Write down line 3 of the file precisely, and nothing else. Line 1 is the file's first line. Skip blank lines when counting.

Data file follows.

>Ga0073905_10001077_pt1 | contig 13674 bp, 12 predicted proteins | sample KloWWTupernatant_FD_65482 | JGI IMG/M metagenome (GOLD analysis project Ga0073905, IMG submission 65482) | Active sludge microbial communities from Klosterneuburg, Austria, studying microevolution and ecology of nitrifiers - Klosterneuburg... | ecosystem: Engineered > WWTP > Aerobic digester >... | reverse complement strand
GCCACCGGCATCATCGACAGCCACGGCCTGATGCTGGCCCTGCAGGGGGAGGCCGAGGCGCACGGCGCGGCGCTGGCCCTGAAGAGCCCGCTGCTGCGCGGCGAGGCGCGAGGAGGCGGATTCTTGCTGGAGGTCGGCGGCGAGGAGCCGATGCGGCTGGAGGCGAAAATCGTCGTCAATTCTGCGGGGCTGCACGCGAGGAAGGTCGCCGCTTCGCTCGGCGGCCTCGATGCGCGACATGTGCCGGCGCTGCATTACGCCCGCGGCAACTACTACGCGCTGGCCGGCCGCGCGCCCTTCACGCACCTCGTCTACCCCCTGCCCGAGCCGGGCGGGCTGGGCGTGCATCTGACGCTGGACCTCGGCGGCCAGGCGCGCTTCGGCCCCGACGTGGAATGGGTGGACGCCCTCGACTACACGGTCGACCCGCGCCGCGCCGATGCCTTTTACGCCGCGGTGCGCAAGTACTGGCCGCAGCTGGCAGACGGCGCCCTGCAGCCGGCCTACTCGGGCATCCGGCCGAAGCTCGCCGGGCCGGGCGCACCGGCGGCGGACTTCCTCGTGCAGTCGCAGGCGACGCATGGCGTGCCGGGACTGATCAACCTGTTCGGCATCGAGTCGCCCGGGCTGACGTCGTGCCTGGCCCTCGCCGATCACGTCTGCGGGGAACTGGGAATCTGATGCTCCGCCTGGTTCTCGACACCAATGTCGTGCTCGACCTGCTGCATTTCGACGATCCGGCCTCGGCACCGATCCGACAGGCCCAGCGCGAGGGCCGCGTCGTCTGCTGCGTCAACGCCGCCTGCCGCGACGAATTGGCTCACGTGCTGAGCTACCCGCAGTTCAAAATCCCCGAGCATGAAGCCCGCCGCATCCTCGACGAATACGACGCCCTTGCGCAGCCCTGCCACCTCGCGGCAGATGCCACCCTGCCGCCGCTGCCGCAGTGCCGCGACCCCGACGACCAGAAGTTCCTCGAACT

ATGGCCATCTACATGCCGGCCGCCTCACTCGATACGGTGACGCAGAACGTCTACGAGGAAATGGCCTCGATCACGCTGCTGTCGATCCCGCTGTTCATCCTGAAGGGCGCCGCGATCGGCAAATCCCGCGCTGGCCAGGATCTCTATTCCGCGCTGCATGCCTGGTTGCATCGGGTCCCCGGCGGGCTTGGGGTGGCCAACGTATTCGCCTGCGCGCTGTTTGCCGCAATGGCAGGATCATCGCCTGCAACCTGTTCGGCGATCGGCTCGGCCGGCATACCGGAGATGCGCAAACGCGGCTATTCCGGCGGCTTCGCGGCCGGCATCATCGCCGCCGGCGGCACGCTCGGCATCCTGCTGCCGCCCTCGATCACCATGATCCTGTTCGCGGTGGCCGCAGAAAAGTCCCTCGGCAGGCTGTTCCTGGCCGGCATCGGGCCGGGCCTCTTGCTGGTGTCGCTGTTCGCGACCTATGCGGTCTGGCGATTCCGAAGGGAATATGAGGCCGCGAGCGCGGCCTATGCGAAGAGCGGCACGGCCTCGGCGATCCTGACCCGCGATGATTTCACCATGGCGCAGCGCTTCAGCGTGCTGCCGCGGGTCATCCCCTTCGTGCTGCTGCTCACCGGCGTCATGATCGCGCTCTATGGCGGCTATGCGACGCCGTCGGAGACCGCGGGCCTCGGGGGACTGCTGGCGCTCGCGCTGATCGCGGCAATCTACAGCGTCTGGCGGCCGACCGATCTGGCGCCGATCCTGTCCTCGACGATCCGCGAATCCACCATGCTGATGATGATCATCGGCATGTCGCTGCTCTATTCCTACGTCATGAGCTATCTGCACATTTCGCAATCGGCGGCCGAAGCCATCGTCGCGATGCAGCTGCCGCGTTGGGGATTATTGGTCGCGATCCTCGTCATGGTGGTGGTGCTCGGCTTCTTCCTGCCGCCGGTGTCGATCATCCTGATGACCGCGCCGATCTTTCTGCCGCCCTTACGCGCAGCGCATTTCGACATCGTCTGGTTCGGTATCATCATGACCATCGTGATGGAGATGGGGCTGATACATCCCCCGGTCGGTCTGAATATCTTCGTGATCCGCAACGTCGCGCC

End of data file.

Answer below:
ATGGCCATCTACATGCCGGCCGCCTCACTCGATACGGTGACGCAGAACGTCTACGAGGAAATGGCCTCGATCACGCTGCTGTCGATCCCGCTGTTCATCCTGAAGGGCGCCGCGATCGGCAAATCCCGCGCTGGCCAGGATCTCTATTCCGCGCTGCATGCCTGGTTGCATCGGGTCCCCGGCGGGCTTGGGGTGGCCAACGTATTCGCCTGCGCGCTGTTTGCCGCAATGGCAGGATCATCGCCTGCAACCTGTTCGGCGATCGGCTCGGCCGGCATACCGGAGATGCGCAAACGCGGCTATTCCGGCGGCTTCGCGGCCGGCATCATCGCCGCCGGCGGCACGCTCGGCATCCTGCTGCCGCCCTCGATCACCATGATCCTGTTCGCGGTGGCCGCAGAAAAGTCCCTCGGCAGGCTGTTCCTGGCCGGCATCGGGCCGGGCCTCTTGCTGGTGTCGCTGTTCGCGACCTATGCGGTCTGGCGATTCCGAAGGGAATATGAGGCCGCGAGCGCGGCCTATGCGAAGAGCGGCACGGCCTCGGCGATCCTGACCCGCGATGATTTCACCATGGCGCAGCGCTTCAGCGTGCTGCCGCGGGTCATCCCCTTCGTGCTGCTGCTCACCGGCGTCATGATCGCGCTCTATGGCGGCTATGCGACGCCGTCGGAGACCGCGGGCCTCGGGGGACTGCTGGCGCTCGCGCTGATCGCGGCAATCTACAGCGTCTGGCGGCCGACCGATCTGGCGCCGATCCTGTCCTCGACGATCCGCGAATCCACCATGCTGATGATGATCATCGGCATGTCGCTGCTCTATTCCTACGTCATGAGCTATCTGCACATTTCGCAATCGGCGGCCGAAGCCATCGTCGCGATGCAGCTGCCGCGTTGGGGATTATTGGTCGCGATCCTCGTCATGGTGGTGGTGCTCGGCTTCTTCCTGCCGCCGGTGTCGATCATCCTGATGACCGCGCCGATCTTTCTGCCGCCCTTACGCGCAGCGCATTTCGACATCGTCTGGTTCGGTATCATCATGACCATCGTGATGGAGATGGGGCTGATACATCCCCCGGTCGGTCTGAATATCTTCGTGATCCGCAACGTCGCGCC